Though largely forgotten today, Little Rock native Fay Templeton was one of the leading stars of vaudeville and Broadway in the late 1800s and early 1900s.
She was born in Little Rock on Christmas Day in 1865. Her parents were touring here with the Templeton Opera Company. Her father, John Templeton, was a well-known Southern theatre manager, comedian, and author. Her mother, Helen Alice Vane, starred with her husband. The family of three left Little Rock a few weeks after Fay was born, once her mother was able to travel.
She made her stage debut at age three, and her New York vaudeville debut at eight. At fifteen, she married a co-star but separated after six weeks. She made her legitimate New York stage debut at nineteen in a revival of Evangeline.
In the late 1880s and early 1890s, she spent most of her time in Europe, appearing on stage and touring shows. By 1895, she was back on stage in New York. She then starred in a series of shows first for the vaudeville team of Joe Weber and Lew Fields, later for George M. Cohan. She introduced the songs “So Long Mary” and “Mary Is a Grand Old Name” in the latter’s Forty-Five Minutes from Broadway. Her work with Cohan is portrayed in the Oscar winning film Yankee Doodle Dandy and in the Tony winning musical George M!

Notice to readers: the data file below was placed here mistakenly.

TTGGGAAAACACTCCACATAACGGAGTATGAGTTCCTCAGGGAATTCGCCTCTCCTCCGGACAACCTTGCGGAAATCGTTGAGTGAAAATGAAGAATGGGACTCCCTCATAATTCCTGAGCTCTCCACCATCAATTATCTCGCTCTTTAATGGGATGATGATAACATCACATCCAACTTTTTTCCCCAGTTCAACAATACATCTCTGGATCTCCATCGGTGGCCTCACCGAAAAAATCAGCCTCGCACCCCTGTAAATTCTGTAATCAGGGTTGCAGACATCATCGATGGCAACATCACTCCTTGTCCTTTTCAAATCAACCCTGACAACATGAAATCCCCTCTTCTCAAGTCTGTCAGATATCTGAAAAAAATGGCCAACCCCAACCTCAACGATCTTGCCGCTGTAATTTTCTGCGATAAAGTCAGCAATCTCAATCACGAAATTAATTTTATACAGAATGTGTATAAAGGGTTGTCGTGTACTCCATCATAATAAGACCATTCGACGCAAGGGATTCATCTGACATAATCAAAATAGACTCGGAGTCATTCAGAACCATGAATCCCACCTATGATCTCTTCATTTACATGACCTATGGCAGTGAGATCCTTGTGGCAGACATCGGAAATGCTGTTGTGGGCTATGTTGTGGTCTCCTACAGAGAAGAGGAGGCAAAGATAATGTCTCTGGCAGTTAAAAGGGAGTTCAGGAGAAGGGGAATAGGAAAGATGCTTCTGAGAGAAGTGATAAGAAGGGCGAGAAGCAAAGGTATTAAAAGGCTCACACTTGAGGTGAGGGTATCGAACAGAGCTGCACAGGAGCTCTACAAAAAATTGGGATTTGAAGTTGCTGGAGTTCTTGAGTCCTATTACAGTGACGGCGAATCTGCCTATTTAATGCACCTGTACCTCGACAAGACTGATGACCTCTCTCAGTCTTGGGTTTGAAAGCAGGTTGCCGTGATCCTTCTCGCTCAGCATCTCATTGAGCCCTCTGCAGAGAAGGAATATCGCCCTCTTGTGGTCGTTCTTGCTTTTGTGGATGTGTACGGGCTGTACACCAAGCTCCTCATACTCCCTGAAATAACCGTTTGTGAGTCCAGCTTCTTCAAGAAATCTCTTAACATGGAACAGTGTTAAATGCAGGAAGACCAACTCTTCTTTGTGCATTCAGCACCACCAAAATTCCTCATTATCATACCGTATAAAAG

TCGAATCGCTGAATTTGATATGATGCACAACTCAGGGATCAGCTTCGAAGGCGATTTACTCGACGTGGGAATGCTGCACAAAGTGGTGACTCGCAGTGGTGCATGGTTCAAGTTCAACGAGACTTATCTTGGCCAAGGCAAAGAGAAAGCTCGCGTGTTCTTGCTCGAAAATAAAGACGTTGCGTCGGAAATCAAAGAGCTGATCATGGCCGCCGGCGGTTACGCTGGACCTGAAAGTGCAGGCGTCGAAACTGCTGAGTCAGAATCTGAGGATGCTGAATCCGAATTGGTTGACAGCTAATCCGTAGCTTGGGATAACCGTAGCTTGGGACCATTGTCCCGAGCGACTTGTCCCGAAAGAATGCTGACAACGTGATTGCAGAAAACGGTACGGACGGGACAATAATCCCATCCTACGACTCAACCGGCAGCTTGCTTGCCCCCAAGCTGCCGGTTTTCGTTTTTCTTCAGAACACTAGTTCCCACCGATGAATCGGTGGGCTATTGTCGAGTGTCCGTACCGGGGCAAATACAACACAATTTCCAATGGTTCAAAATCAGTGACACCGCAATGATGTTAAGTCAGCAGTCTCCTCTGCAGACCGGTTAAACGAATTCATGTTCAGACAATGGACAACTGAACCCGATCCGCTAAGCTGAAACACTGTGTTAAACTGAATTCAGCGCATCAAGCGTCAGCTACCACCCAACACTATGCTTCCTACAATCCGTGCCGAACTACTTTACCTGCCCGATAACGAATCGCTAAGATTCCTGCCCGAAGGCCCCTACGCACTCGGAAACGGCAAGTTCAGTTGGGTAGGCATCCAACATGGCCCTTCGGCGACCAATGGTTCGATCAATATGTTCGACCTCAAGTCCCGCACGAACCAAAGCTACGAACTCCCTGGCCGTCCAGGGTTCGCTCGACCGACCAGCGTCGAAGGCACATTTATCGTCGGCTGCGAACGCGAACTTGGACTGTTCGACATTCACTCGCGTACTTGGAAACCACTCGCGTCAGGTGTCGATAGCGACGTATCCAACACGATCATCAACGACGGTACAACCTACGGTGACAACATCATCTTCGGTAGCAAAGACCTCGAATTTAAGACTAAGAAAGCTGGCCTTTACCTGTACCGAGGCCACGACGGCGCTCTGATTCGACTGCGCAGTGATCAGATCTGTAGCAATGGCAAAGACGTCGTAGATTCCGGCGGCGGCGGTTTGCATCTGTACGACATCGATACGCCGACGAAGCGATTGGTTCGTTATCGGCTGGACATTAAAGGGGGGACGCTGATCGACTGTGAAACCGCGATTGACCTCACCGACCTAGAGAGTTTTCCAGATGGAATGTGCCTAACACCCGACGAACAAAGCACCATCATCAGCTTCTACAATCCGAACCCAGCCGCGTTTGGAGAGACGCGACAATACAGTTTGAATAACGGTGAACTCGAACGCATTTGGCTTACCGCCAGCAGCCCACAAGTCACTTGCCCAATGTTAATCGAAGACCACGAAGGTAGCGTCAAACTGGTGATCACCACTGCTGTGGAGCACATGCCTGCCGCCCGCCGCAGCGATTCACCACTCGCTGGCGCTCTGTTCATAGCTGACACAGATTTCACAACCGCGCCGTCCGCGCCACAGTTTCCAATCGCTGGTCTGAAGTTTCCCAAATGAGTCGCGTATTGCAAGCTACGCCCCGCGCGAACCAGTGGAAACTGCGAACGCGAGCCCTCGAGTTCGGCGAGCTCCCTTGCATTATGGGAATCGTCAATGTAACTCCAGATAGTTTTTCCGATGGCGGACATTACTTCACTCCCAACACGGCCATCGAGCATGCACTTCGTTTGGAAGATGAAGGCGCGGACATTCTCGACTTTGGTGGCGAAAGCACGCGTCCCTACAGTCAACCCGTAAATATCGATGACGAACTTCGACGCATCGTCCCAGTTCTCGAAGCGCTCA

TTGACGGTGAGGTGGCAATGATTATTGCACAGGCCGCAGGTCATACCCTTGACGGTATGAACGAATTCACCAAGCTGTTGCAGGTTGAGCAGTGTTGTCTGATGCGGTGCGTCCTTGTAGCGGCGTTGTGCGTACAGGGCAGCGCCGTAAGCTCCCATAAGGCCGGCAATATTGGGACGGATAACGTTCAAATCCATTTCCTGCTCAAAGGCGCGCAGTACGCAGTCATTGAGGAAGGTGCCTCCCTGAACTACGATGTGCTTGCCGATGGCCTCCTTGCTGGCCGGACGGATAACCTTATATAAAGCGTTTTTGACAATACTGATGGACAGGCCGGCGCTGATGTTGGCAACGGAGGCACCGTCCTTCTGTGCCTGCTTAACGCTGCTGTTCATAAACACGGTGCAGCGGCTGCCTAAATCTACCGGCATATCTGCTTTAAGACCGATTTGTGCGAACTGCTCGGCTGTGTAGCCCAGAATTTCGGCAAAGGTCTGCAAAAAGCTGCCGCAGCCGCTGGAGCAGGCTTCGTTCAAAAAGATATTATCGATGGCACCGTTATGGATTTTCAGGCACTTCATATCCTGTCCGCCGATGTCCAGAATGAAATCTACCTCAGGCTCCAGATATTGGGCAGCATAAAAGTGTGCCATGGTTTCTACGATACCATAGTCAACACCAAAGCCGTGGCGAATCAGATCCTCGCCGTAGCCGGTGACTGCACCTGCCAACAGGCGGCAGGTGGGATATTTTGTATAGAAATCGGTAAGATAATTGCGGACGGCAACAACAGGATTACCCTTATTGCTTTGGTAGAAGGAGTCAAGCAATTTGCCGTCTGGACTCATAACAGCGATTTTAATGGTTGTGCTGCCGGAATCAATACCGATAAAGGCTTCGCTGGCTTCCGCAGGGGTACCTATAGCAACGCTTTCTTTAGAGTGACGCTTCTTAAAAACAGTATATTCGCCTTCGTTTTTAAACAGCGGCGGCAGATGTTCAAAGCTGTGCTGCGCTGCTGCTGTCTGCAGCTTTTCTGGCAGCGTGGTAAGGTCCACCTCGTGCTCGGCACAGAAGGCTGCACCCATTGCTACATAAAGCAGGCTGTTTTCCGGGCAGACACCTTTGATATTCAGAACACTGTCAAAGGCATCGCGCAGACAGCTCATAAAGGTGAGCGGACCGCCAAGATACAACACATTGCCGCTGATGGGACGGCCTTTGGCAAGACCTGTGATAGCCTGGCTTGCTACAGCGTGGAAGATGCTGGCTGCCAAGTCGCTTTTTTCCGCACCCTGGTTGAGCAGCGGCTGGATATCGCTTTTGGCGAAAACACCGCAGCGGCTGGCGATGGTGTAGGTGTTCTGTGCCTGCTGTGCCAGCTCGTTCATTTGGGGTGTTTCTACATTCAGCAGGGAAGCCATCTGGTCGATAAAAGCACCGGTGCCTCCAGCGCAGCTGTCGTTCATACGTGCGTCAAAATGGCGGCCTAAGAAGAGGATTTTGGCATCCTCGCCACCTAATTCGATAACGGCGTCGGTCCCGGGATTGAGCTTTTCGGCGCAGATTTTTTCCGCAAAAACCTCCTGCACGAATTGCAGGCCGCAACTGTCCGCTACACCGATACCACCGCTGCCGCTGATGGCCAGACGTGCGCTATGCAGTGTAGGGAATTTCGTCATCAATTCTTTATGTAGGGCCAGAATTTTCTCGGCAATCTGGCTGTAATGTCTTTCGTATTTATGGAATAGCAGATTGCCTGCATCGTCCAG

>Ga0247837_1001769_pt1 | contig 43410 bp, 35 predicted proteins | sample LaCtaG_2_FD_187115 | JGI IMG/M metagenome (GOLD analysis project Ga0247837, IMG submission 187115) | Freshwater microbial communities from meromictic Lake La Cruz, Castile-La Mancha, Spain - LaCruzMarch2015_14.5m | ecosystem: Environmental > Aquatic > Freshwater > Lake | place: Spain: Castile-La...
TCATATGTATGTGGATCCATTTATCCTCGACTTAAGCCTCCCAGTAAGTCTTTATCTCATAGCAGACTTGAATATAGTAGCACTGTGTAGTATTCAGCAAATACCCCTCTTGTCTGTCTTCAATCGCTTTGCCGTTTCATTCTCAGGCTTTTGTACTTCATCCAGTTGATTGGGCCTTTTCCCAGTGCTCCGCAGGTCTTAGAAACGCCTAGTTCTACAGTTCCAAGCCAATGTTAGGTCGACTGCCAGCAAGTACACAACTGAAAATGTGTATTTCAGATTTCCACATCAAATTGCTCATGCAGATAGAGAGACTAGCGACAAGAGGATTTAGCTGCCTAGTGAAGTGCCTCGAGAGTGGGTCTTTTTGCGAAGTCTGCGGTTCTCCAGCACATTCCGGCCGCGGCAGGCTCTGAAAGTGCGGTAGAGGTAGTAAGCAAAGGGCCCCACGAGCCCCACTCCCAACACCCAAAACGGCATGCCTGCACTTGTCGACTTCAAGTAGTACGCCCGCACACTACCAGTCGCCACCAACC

She retired from the stage after marrying Pittsburgh businessman William Patterson. But by 1911, was once again touring with Weber and Fields. She retired again in 1913, this time staying off stage until 1926. She then played the role of Buttercup in a revival of HMS Pinafore and would be known as the definitive Buttercup for the rest of the 1920s and into the 1930s. When her husband died in 1932, she returned to the stage. In 1933, she starred with Bob Hope in the Jerome Kern musical Roberta.
In 1936, she entered the Actors’ Fund Home in New Jersey, but later moved to San Francisco to live with a cousin. She died there on October 3, 1939, and is buried in Valhalla, New York.
Templeton returned to Little Rock several times throughout her life as she was embarking on tours.